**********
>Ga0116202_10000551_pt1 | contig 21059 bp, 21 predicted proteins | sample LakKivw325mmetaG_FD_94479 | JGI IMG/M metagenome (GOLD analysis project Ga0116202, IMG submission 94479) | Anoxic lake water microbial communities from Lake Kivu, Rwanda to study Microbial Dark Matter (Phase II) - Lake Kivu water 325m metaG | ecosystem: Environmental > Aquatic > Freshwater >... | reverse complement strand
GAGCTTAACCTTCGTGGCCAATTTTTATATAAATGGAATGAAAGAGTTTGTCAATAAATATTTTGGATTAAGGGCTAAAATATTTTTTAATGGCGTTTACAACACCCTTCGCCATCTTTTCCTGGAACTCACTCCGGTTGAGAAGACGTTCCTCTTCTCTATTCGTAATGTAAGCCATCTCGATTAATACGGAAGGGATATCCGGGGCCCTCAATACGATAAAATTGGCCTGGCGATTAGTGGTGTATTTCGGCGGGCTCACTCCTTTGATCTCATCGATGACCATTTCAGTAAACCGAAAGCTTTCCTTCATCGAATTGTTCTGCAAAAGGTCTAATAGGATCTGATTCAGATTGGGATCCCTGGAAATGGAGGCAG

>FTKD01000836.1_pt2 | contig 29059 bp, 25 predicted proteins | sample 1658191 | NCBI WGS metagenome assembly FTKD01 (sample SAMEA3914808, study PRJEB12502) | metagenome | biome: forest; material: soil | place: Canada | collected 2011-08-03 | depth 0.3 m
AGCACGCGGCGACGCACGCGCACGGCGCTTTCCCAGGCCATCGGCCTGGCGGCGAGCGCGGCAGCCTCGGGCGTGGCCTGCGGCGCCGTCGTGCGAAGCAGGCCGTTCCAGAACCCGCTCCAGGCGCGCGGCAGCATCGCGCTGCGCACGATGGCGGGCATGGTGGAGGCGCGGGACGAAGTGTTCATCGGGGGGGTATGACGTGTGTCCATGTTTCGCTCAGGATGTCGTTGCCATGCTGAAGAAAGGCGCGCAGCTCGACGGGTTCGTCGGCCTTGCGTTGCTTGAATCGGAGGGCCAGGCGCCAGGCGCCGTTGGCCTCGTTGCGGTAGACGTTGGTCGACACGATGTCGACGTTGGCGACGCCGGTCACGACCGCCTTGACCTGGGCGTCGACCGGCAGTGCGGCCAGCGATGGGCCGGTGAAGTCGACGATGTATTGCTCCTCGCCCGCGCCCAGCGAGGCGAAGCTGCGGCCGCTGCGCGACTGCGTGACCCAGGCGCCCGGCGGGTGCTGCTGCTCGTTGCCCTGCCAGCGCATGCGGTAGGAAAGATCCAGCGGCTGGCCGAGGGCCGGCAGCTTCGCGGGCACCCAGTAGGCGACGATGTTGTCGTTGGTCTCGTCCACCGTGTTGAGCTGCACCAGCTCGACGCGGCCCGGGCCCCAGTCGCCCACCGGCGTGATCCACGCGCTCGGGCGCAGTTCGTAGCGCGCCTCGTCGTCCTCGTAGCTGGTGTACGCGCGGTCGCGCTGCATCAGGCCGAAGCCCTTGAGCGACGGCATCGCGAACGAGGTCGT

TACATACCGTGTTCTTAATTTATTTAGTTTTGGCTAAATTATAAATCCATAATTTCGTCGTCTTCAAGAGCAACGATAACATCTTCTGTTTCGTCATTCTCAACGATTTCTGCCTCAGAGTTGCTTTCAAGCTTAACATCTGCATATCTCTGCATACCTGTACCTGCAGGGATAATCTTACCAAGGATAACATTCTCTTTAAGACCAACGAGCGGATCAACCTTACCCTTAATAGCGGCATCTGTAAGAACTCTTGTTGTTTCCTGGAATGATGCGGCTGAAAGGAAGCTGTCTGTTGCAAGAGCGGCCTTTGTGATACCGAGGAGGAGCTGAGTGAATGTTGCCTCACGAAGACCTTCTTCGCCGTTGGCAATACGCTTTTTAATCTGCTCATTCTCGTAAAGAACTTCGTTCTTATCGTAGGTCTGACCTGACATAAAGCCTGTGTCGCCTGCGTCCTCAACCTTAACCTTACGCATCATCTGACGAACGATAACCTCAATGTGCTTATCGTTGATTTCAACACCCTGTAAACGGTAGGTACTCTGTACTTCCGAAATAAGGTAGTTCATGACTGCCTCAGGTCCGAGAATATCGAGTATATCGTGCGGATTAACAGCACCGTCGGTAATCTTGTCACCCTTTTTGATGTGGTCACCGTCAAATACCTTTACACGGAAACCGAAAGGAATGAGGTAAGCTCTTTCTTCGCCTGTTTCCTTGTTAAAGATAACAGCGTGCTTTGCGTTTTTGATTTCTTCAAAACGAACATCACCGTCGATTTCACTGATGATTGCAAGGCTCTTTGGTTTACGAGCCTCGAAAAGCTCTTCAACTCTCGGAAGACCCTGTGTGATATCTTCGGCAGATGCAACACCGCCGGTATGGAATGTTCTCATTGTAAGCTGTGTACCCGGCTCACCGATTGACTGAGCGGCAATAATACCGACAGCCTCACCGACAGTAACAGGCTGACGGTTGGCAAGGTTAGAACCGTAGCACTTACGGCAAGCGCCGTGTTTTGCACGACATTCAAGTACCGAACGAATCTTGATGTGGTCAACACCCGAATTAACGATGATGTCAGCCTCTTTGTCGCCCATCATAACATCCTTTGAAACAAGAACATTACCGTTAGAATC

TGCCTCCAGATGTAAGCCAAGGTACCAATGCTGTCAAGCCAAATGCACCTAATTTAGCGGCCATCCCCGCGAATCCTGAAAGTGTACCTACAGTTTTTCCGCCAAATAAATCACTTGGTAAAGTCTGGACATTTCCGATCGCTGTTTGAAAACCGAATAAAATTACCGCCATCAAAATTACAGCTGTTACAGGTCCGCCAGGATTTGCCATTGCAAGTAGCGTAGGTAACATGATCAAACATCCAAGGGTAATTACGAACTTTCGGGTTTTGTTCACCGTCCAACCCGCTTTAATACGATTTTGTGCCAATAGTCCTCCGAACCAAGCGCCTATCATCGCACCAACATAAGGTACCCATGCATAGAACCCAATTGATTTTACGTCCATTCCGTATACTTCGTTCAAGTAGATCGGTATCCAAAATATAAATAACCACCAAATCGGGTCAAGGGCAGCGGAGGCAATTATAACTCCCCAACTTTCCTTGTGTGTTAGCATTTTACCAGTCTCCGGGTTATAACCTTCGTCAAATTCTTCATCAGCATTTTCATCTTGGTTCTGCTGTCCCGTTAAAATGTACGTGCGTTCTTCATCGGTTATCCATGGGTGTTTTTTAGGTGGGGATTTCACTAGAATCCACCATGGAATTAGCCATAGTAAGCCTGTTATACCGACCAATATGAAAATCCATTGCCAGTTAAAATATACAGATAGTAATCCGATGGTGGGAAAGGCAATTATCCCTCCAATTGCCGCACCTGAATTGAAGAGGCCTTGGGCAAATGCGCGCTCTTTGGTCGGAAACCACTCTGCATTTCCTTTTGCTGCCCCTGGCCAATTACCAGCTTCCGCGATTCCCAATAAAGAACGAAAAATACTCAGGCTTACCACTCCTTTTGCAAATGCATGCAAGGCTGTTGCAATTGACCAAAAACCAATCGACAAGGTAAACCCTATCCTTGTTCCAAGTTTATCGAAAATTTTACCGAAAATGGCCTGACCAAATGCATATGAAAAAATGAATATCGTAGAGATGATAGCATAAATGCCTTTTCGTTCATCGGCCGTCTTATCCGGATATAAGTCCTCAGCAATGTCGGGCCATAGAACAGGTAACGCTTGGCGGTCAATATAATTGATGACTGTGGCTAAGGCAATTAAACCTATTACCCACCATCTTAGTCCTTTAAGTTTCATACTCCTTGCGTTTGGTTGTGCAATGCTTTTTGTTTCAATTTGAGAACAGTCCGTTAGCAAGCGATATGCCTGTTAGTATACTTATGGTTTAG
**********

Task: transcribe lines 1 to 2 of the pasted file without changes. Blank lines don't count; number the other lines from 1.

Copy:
>Ga0116202_10000551_pt1 | contig 21059 bp, 21 predicted proteins | sample LakKivw325mmetaG_FD_94479 | JGI IMG/M metagenome (GOLD analysis project Ga0116202, IMG submission 94479) | Anoxic lake water microbial communities from Lake Kivu, Rwanda to study Microbial Dark Matter (Phase II) - Lake Kivu water 325m metaG | ecosystem: Environmental > Aquatic > Freshwater >... | reverse complement strand
GAGCTTAACCTTCGTGGCCAATTTTTATATAAATGGAATGAAAGAGTTTGTCAATAAATATTTTGGATTAAGGGCTAAAATATTTTTTAATGGCGTTTACAACACCCTTCGCCATCTTTTCCTGGAACTCACTCCGGTTGAGAAGACGTTCCTCTTCTCTATTCGTAATGTAAGCCATCTCGATTAATACGGAAGGGATATCCGGGGCCCTCAATACGATAAAATTGGCCTGGCGATTAGTGGTGTATTTCGGCGGGCTCACTCCTTTGATCTCATCGATGACCATTTCAGTAAACCGAAAGCTTTCCTTCATCGAATTGTTCTGCAAAAGGTCTAATAGGATCTGATTCAGATTGGGATCCCTGGAAATGGAGGCAG